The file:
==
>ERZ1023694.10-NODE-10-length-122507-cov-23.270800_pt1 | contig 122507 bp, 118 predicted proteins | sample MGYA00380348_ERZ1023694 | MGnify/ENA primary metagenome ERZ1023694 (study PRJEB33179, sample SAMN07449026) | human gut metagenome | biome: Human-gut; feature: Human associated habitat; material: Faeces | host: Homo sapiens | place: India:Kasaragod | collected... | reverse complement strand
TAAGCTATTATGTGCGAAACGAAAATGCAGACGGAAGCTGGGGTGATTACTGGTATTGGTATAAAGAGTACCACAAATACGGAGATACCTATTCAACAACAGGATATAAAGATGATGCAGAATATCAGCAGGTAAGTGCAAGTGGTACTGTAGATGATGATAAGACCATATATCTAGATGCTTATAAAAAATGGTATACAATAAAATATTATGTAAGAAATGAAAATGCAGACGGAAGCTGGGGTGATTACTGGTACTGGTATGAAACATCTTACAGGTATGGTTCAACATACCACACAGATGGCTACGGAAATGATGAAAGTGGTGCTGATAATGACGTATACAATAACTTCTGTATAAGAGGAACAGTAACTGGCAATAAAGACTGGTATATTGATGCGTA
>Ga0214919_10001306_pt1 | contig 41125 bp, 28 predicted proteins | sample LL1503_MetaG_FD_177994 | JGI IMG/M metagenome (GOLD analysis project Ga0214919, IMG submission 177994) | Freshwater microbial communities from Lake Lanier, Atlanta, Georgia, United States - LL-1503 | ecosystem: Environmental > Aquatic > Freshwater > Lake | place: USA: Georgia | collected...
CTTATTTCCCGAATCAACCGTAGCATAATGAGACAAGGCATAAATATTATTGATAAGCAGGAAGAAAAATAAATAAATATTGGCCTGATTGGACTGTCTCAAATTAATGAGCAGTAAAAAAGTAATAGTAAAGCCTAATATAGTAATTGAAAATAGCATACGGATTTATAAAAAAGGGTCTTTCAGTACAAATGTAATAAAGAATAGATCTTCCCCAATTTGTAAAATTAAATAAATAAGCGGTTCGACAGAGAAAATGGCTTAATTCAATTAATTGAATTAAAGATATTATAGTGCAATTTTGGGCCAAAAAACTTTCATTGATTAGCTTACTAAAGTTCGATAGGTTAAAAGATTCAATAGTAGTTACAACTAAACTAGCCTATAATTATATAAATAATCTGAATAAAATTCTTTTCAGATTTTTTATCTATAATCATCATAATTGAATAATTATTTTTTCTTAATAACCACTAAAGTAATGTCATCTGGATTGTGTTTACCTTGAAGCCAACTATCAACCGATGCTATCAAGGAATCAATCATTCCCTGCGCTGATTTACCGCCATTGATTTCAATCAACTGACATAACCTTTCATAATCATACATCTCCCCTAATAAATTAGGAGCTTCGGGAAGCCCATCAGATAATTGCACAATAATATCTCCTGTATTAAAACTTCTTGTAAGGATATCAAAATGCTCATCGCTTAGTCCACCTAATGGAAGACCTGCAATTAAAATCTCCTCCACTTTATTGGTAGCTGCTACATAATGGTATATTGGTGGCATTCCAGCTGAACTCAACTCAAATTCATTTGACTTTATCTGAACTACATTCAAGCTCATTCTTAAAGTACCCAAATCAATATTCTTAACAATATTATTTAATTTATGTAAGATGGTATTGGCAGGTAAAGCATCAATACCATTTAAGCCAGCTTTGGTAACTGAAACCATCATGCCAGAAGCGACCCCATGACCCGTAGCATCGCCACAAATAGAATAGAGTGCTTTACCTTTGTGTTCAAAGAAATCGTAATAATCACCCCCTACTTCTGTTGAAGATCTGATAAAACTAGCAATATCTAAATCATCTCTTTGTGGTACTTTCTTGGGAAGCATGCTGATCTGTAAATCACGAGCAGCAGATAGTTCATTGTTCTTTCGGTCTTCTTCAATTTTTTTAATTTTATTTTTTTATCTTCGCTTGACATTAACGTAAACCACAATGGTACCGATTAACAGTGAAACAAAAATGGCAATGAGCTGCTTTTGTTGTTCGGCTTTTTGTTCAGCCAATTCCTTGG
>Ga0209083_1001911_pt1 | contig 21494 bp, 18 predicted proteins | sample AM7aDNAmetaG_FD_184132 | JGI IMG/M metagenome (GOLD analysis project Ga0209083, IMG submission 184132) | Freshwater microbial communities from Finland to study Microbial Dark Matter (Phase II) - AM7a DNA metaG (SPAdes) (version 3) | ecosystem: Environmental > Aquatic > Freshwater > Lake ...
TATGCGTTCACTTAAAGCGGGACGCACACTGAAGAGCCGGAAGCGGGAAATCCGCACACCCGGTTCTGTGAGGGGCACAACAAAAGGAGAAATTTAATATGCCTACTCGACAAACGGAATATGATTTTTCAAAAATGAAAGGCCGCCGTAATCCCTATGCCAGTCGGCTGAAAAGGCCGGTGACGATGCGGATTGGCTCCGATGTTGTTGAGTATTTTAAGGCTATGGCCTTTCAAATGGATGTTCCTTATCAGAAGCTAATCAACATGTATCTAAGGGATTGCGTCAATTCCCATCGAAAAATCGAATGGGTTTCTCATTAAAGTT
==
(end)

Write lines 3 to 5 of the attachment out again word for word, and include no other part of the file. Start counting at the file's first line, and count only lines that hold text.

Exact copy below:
>Ga0214919_10001306_pt1 | contig 41125 bp, 28 predicted proteins | sample LL1503_MetaG_FD_177994 | JGI IMG/M metagenome (GOLD analysis project Ga0214919, IMG submission 177994) | Freshwater microbial communities from Lake Lanier, Atlanta, Georgia, United States - LL-1503 | ecosystem: Environmental > Aquatic > Freshwater > Lake | place: USA: Georgia | collected...
CTTATTTCCCGAATCAACCGTAGCATAATGAGACAAGGCATAAATATTATTGATAAGCAGGAAGAAAAATAAATAAATATTGGCCTGATTGGACTGTCTCAAATTAATGAGCAGTAAAAAAGTAATAGTAAAGCCTAATATAGTAATTGAAAATAGCATACGGATTTATAAAAAAGGGTCTTTCAGTACAAATGTAATAAAGAATAGATCTTCCCCAATTTGTAAAATTAAATAAATAAGCGGTTCGACAGAGAAAATGGCTTAATTCAATTAATTGAATTAAAGATATTATAGTGCAATTTTGGGCCAAAAAACTTTCATTGATTAGCTTACTAAAGTTCGATAGGTTAAAAGATTCAATAGTAGTTACAACTAAACTAGCCTATAATTATATAAATAATCTGAATAAAATTCTTTTCAGATTTTTTATCTATAATCATCATAATTGAATAATTATTTTTTCTTAATAACCACTAAAGTAATGTCATCTGGATTGTGTTTACCTTGAAGCCAACTATCAACCGATGCTATCAAGGAATCAATCATTCCCTGCGCTGATTTACCGCCATTGATTTCAATCAACTGACATAACCTTTCATAATCATACATCTCCCCTAATAAATTAGGAGCTTCGGGAAGCCCATCAGATAATTGCACAATAATATCTCCTGTATTAAAACTTCTTGTAAGGATATCAAAATGCTCATCGCTTAGTCCACCTAATGGAAGACCTGCAATTAAAATCTCCTCCACTTTATTGGTAGCTGCTACATAATGGTATATTGGTGGCATTCCAGCTGAACTCAACTCAAATTCATTTGACTTTATCTGAACTACATTCAAGCTCATTCTTAAAGTACCCAAATCAATATTCTTAACAATATTATTTAATTTATGTAAGATGGTATTGGCAGGTAAAGCATCAATACCATTTAAGCCAGCTTTGGTAACTGAAACCATCATGCCAGAAGCGACCCCATGACCCGTAGCATCGCCACAAATAGAATAGAGTGCTTTACCTTTGTGTTCAAAGAAATCGTAATAATCACCCCCTACTTCTGTTGAAGATCTGATAAAACTAGCAATATCTAAATCATCTCTTTGTGGTACTTTCTTGGGAAGCATGCTGATCTGTAAATCACGAGCAGCAGATAGTTCATTGTTCTTTCGGTCTTCTTCAATTTTTTTAATTTTATTTTTTTATCTTCGCTTGACATTAACGTAAACCACAATGGTACCGATTAACAGTGAAACAAAAATGGCAATGAGCTGCTTTTGTTGTTCGGCTTTTTGTTCAGCCAATTCCTTGG
>Ga0209083_1001911_pt1 | contig 21494 bp, 18 predicted proteins | sample AM7aDNAmetaG_FD_184132 | JGI IMG/M metagenome (GOLD analysis project Ga0209083, IMG submission 184132) | Freshwater microbial communities from Finland to study Microbial Dark Matter (Phase II) - AM7a DNA metaG (SPAdes) (version 3) | ecosystem: Environmental > Aquatic > Freshwater > Lake ...